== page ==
He felt like he was about to be sick. If FEMA were evacuating them, then this was it. This was the end. The Vindicators couldn’t thwart the alien attack, and humanity was doomed.

                        “May I come in?” the woman asked again.

                        It snapped Charlie back to reality. “Sorry,” he said, stepping aside to let her in. “I was…” He didn’t know how to finish the sentence. He simply shut the door behind her and led her to the living room.

                        “Andrea?” His wife hadn’t even registered that they had company. Charlie took the seat next to her and gently put his arms around the woman, easing her away from the chaos unfolding on their television, and back into the here and now. “This woman is from FEMA. She’s here to talk to us about an evacuation.”

                        That got Andrea’s attention. “Is it aliens?” she asked. “On the news, they said it was aliens.”

                        “I’m not even sure where to begin,” the woman said, sitting down in the chair nearest the couple. “Okay, it’s… All right, the ship? The news is getting it wrong. It’s not from another planet. Not technically, anyway… It’s from Earth. Just… not this Earth. See, there are an infinite number of dimensions out there, and…” She shook her head. “None of that matters, I guess. The point is, these people? They’re from other dimensions.” She hesitated. She looked like she were trying to force her fists through her knees. “We’re from other dimensions.”

                        “‘We’re’?” Charlie asked incredulously. “You’re one of them?”


                        “I don’t understand.” Andrea was starting to cry. “You’re… you’re here to… What are you doing here?”

                        “I think you should leave,” Charlie said, pulling his wife close to comfort her.

                        “Please,” she begged, “just… I know it’s difficult, but please hear me out.”

                        “You’re upsetting my wife-”

                        The woman rose up, but she did not move to leave. “The people I came here with? The people on that ship? They don’t conquer. They… They’re going to leave your world. Soon. They’re going to leave, and when they do everything on this planet will die.” Charlie grabbed her arm and started to haul her back to the front door. “That’s how they power the ship!” she cried urgently. “They drain the energy from every living thing on the planet.”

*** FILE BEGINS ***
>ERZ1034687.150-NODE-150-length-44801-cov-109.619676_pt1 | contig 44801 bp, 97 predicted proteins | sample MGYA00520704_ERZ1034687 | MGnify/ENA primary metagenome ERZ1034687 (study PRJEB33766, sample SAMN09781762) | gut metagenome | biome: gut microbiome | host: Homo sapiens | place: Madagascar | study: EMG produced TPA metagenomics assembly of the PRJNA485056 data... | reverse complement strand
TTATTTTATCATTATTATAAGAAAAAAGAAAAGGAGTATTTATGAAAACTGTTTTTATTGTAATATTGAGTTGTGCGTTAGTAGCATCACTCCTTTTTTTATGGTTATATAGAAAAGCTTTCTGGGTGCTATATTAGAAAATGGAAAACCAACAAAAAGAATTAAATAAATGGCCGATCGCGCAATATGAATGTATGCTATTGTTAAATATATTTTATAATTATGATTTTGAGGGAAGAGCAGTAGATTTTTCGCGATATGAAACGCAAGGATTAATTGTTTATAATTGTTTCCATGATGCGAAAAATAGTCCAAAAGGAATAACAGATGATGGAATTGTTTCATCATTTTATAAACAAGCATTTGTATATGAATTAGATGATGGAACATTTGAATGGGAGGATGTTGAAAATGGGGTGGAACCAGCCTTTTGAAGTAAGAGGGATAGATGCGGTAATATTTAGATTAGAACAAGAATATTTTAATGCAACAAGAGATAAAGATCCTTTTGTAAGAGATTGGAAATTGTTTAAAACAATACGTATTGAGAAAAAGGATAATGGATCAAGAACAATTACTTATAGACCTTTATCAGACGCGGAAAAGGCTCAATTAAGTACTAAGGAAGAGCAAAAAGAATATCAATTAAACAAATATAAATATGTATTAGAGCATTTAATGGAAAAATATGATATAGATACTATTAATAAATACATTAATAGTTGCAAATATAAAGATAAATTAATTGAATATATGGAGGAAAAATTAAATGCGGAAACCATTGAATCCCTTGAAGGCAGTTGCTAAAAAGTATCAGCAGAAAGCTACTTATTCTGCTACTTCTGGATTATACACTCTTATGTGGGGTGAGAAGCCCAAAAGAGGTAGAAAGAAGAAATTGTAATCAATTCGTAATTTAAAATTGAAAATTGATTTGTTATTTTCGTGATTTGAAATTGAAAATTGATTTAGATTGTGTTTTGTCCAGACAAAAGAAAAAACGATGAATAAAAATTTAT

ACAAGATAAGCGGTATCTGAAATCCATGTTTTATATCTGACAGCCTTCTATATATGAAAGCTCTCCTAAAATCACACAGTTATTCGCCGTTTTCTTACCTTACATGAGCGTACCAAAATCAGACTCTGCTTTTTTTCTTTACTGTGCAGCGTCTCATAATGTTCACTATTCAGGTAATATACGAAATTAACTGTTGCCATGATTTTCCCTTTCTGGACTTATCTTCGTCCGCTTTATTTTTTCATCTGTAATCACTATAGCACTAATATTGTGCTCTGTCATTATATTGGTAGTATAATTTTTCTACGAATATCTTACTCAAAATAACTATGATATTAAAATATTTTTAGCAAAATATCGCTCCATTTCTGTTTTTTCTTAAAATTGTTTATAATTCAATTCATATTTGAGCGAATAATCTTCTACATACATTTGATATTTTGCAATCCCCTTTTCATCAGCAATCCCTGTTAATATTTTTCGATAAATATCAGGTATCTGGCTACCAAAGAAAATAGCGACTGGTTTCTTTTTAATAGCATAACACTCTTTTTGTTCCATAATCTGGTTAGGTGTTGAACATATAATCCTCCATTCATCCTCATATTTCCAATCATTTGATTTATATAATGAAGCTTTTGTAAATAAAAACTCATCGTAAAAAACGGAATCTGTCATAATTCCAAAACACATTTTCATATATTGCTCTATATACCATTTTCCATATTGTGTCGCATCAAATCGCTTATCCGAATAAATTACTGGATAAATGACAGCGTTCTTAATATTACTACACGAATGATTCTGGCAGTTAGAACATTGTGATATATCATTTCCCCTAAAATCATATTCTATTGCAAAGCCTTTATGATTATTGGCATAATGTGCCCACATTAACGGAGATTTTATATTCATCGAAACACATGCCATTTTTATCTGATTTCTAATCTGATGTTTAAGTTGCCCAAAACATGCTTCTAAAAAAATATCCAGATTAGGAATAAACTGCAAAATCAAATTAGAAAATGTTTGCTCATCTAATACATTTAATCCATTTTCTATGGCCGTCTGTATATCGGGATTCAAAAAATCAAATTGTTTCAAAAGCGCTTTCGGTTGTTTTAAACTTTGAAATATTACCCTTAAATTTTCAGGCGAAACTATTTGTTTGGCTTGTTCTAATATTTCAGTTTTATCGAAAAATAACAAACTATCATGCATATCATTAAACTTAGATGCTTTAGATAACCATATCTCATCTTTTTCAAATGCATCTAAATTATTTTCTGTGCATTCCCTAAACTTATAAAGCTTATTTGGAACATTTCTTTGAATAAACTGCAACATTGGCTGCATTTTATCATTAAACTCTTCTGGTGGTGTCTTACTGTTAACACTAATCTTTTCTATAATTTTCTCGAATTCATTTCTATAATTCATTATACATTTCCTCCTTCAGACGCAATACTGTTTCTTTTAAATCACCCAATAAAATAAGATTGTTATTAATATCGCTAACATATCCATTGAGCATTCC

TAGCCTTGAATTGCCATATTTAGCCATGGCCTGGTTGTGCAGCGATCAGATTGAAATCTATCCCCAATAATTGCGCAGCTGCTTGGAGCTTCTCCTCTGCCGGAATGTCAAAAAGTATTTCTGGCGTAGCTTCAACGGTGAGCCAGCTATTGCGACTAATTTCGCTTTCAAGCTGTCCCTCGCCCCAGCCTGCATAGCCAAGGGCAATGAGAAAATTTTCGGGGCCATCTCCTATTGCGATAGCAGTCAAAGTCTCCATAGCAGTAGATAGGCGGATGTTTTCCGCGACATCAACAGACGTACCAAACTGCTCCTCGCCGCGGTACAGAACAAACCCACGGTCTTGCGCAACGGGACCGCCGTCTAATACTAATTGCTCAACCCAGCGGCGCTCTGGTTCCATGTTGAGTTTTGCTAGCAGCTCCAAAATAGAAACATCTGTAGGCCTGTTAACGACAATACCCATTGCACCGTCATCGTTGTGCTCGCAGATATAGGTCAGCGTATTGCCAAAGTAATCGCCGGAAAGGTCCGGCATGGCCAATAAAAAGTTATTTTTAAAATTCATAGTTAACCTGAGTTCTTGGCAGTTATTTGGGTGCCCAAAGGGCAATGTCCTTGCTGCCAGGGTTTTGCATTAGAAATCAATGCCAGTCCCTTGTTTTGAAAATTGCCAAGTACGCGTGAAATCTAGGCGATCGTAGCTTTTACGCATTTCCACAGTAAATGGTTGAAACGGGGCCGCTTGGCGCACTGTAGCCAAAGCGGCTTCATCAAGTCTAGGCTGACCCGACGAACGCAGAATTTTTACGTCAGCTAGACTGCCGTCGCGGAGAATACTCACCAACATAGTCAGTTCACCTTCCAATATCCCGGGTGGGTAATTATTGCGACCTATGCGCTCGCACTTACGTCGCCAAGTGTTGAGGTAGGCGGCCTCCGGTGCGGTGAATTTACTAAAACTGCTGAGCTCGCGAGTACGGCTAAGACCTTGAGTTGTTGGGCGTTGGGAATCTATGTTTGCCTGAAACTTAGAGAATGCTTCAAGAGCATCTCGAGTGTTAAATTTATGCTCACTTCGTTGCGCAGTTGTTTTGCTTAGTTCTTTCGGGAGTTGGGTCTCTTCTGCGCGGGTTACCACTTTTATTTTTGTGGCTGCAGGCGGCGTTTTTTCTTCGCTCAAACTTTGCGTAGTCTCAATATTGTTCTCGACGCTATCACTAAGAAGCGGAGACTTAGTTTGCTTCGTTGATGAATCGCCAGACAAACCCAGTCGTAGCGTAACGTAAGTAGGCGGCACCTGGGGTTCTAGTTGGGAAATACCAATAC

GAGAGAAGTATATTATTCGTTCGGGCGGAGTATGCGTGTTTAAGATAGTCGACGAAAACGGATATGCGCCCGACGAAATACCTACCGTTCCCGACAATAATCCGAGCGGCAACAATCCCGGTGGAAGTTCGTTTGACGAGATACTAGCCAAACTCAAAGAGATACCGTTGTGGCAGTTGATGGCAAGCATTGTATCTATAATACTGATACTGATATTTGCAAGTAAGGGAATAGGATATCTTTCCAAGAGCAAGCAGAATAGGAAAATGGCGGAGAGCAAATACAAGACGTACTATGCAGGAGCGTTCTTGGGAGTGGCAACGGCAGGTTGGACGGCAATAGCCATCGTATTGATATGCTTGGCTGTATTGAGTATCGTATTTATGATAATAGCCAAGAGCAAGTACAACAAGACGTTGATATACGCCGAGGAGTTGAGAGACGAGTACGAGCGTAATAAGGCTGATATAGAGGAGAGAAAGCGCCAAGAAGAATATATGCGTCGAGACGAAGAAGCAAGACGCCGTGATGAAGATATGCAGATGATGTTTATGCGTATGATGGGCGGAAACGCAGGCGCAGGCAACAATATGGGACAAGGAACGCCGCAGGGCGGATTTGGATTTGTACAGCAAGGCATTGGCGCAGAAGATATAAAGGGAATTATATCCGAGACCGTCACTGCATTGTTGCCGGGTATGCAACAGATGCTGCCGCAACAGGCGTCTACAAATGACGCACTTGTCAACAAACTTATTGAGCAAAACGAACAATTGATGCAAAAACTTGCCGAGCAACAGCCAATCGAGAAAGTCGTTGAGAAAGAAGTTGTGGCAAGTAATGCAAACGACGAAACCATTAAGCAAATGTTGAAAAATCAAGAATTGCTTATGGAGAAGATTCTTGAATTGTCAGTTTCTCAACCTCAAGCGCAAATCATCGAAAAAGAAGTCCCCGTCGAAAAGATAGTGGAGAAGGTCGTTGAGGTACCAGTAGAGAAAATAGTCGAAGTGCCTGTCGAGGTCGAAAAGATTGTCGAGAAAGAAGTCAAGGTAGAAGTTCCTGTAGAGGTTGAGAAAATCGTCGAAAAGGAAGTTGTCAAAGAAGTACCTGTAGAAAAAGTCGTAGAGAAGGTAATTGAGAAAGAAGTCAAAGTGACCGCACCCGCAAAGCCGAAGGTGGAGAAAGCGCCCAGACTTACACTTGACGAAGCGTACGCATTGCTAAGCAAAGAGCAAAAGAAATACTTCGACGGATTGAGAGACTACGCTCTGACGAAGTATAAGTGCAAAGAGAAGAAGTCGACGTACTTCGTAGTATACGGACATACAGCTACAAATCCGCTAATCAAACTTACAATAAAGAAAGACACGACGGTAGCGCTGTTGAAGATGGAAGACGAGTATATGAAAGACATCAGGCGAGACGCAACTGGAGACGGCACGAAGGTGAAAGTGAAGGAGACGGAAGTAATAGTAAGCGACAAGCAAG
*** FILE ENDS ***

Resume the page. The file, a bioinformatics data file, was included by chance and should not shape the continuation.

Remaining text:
“Why would-”

                        “I can get you out of here,” she said. “I can take you back to the ship, and you can leave with me. You can survive.”

                        “Why the hell would you do that?”

                        “Because you’re… You two are my parents…”

                        Neither Charlie Amanchukwu, nor his wife Andrea, knew what to say to that.

                        “My name is C.J. Amanchukwu—Charlie Amanchukwu Junior. I was born on August 18, 2012, right here in Tecumseh—eldest of three kids.”

                        “This isn’t funny,” Charlie growled. He’d never been a violent man, but this was uncharted territory. Never before had aliens invaded Earth. Never before had a woman old enough to be his sister knocked on his door, claiming to be his daughter. Today was a day for firsts… “I’d like you to leave.”

                        “Dad, you have to…” C.J. turned then and looked at the television. The volume went up, drawing her parents’ attention away from her and back to it. “I’m a Neo-Sapien, dad. I’m just like you. I can control machines with my mind.” As she began to change the channel with her mind, Andrea looked to her husband with a startled expression on her face.

                        “I was nine the first time my power manifested. Mom took us to McDonald’s, but they didn’t give us the whole order. She left the car running while she went in, and Hannah crawled into the front seat. She was playing around, and the car started backing up. We were rolling down hill, and I panicked. I stopped the car with my mind, dad. We didn’t know what happened, but you… You explained it. You said you’d been hiding your ability all that time, but you…”

                        Charlie looked to Andrea. “Baby, I’m sorry. I should have told you…”

                        Andrea sat staring up at the pair, struggling to process everything she’d heard in the last few minutes.

                        “I’m sorry, dad. I just… I need you both to believe me…”

                        “Why are you here?” he asked.

                        “I’m here to save you-”

                        “Why us!?!” he roared. “Why now!?! Why did you-”

                        “I miss you!” C.J. roared. “In my world, you’re both dead! There was a fire, and you and mom and Baker were…”

                        “Baker?” Andrea pounced on the name of C.J.’s little brother. “That was my-”

                        “-Mother’s maiden name,” said C.J. “Yeah, I know. Mom, I know this is probably a lot to process, but you have to believe me, here: I’m your daughter. I’m from an alternate dimension—a world where I lost you and dad, and now I’ve got the… I’m here. I’m standing right in front of…” She took a deep breath. “Every world we’ve gone to, I’ve scanned their internet—well, if they have it. We once ended up in the Medieval period, and… You know what? Not important. I’ve been looking for you—for versions of you that found each other… I didn’t get to be… I didn’t get my mom and dad, but you guys… Mom, think about grandma. She died a few years ago, right? You were just a little bit older than I was when you lost her. What would you do if you were in my shoes? What would you do if you could…? What if you could go to her house, knock on her door, and just…?